Sunday, 23 December 2007

Today's Print

Moon Over Queenstown
Roger Smith
- December 2007

Saturday, 22 December 2007

Brand New

In 1981 when I first set foot in Singapore. I recall going into the Cold Storage supermarket to buy toothpaste. To my surprise there was a rack resembling the old-style Black & White Minstrel show with row after row of a toothpaste called Darkie.

In this politically correct day and age such a brand would not survive and as Toothpaste World reports:

Hong Kong’s Hazel & Hawley Chemical Co. would probably still be hawking Darkie toothpaste had the company not been acquired by Colgate. The Darkie brand’s Al Jolson-inspired logo, a grinning caricature in blackface and a top hat, was as offensive as its name. Colgate bought the company in 1985, and then ditched the logo and changed the product’s name to Darlie after US civil rights groups protested. However, the Cantonese name - Haak Yahn Nga Gou [้ป‘ไบบ็‰™่†] (Black Man Toothpaste) - remains.

Man's Imagination Knows No Bounds

We have just returned from an outing at Bugis Junction. In the old days, Bugis Street had rather a sleasy reputation but in typical Singaporean style it has been 'cleaned up' and sanitised into another shopping mall.

It was notable today that the place was packed with Xmas window shoppers. Not that many were carrying shopping bags and the younger set were there to see and be seen as well as going for the food.

Today's attraction to draw the punters was the "world's most expensive jewellery box" - all $2.37 million dollars of it.

You can see it in the foreground of the image at left. Unfortunately it was placed en-situ with an enormous, revolving mannequin. Most of the crowd were content to be photographed with the mannequin and missed the drawcard completely.

Also at the Mall I noted yet another stunning creation. This being the automated yakatori machine which grills satay-sized skewers of meat with convey belt consistency. It also is programmed to dunk variations into a marinade as part of the process.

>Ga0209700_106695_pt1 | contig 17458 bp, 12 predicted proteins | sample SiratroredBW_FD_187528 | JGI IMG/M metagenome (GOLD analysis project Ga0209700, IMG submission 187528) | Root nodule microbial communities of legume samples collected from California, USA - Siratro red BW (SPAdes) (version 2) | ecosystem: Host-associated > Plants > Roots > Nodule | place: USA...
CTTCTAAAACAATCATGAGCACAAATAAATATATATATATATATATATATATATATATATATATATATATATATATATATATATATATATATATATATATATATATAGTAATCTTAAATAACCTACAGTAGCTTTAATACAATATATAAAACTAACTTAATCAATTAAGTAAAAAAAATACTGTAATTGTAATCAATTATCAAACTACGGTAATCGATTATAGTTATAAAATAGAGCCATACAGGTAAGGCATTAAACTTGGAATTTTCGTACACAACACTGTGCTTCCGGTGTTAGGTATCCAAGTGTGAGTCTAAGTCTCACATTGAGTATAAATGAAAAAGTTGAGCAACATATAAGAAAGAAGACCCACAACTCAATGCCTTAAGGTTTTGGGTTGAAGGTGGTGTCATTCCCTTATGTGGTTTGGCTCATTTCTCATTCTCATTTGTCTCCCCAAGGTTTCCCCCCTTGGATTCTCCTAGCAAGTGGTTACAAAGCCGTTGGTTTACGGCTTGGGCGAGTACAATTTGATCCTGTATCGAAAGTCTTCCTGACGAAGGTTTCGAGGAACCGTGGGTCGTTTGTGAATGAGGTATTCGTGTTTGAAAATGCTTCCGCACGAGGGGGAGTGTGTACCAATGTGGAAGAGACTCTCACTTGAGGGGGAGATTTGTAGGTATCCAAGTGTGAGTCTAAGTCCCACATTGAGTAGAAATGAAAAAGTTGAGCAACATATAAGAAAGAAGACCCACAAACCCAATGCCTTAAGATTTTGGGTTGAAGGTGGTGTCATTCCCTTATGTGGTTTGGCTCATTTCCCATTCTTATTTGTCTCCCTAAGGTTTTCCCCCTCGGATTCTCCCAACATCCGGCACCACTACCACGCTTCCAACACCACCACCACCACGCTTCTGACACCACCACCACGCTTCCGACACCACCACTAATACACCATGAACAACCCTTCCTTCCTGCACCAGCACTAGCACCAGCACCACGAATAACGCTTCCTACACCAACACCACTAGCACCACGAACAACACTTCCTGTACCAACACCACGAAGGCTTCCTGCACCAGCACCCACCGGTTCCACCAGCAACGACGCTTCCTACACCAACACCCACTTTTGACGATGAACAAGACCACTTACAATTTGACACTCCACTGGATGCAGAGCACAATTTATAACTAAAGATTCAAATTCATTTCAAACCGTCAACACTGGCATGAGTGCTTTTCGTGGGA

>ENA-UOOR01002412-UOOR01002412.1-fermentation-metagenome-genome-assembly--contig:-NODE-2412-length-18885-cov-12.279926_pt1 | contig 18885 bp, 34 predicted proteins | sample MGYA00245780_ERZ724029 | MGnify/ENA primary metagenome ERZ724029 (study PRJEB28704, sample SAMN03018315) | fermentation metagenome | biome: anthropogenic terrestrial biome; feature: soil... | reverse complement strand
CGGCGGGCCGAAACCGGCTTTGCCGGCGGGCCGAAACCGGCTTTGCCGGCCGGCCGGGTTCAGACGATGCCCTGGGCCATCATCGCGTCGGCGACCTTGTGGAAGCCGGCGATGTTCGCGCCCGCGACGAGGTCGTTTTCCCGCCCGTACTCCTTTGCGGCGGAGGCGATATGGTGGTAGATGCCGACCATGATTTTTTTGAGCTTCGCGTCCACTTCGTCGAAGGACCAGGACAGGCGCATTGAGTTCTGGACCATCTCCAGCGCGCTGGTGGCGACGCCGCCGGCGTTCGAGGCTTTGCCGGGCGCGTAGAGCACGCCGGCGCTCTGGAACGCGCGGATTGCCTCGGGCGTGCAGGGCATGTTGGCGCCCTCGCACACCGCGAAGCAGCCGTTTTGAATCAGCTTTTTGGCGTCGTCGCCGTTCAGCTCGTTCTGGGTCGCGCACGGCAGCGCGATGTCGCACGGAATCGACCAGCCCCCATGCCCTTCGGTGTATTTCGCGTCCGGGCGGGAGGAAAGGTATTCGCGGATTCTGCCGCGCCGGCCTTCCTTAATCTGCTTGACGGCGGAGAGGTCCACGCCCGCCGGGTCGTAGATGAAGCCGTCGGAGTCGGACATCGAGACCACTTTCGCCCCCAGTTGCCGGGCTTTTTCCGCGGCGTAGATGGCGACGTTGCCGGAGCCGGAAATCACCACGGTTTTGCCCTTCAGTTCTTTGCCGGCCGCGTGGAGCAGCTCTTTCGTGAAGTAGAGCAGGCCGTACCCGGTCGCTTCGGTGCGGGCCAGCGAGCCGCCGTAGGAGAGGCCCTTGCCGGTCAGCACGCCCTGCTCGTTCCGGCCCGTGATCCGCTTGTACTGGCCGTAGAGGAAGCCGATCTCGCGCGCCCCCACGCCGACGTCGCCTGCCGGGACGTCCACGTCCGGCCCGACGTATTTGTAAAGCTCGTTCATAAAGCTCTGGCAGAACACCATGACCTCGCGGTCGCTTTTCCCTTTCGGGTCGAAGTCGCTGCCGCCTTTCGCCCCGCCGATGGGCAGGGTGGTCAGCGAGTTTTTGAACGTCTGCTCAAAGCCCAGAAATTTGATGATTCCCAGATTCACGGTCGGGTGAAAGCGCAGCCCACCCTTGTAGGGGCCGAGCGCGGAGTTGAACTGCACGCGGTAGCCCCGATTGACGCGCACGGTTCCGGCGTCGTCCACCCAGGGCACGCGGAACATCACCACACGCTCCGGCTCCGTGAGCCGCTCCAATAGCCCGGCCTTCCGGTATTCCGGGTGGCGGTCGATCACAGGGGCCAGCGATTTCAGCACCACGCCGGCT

Whatever happened to the satay vendor with the charcoal stove and palm fan?

The stall vendor got quite agitated when I used my mobile phone to take the photo at left.

Possibly this machine was a "rip-off" copy of a similarly patented device?

The smell of hawker-crafted satay on the evening air, once smelt, is never forgotten. But times change and the younger Singaporeans are more mall dwellers than their parents ever were.

The true satay stall is be coming increasingly harder to find as the old timers pass on and their children seek different employment.

Wednesday, 19 December 2007

I Saw Santa...Queue Jumping

He's gaunt, bewhiskered and eternally vegetarian.

A string of Thai love beads on a soiled string adorns one wrist.

From the surreptitious scratching below his belt that is probably not the only thing he got in Thailand.

As luck would have it I have the only vacant seat and he sits languidly beside me, completely devoid of intelligent conversation.

This, on one of the few days recently when the 95 bus offered is clean and relatively new.

"Bus" is probably a bit of a misnomer, more like a refrigerator on wheels. There is something uncontrollable about Singaporean buses and that something is more often than not the air-conditioning. It is either like sitting in a blast freezer or a sauna and rarely an ambient temperature in between.

The irony is that on the dirty buses (which are in the majority on the 95 route) my fellow passengers are well groomed and spotlessly dressed Singaporeans. On the one day the bus is clean, my companion is a 'shop-soiled' and dishevelled European.

On the subject of transport, the prices for taxis in Singapore has risen, particularly in the central city. The theory is that if the take is higher for the cabbies more of them will venture into the CBD at peak times.

The verdict is out as to whether this is actually working in practice.

Last Sunday while we were passing the taxi queue a jolly and rotund Santa (again of European stock) and a small green elf of doubtful parentage rushed to the front of the line on the pretext of getting to the next Mall appointment.

Needless to say this did not go down to well with those who had waited patiently for their turn.

So much for the spirit of Xmas.

Saturday, 15 December 2007

Chicken Cutret

The English language can prove difficult to a Chinese tongue.

To break the monotony of having the same diet each lunch time I have taken up the habit of having the occasional meal from the 'Western Food' stall. The interpretation of "western" in this case being a desert spoon sized portion of luke warm bake beans and an equal portion of coleslaw cringing on a wafer thin slice of tomato. I use the term slice in the singular.

This accompanies a handful of thin potato chips ('fries' for those with a US bent) and a crisp section of crumbed chicken. Although slightly thicker than the tomato, the meat too has been run through the mangle of life before reaching my plate.

Upon receiving my order the proprietor yells to the kitchen at the back "Chicken Cutret!"

She, for it is a she, has a powerful voice that resonates around the walls of her hawker stall.

While the difficulty of pronouncing "l" for a native Chinese speaker is reasonably well documented, my attempts at Mandarin are far more comical and my Hokkien (a common dialect in Singapore) virtually non existent.

Despite all of the above mentioned , I confess to enjoying my fare at the 'Western Food' stall.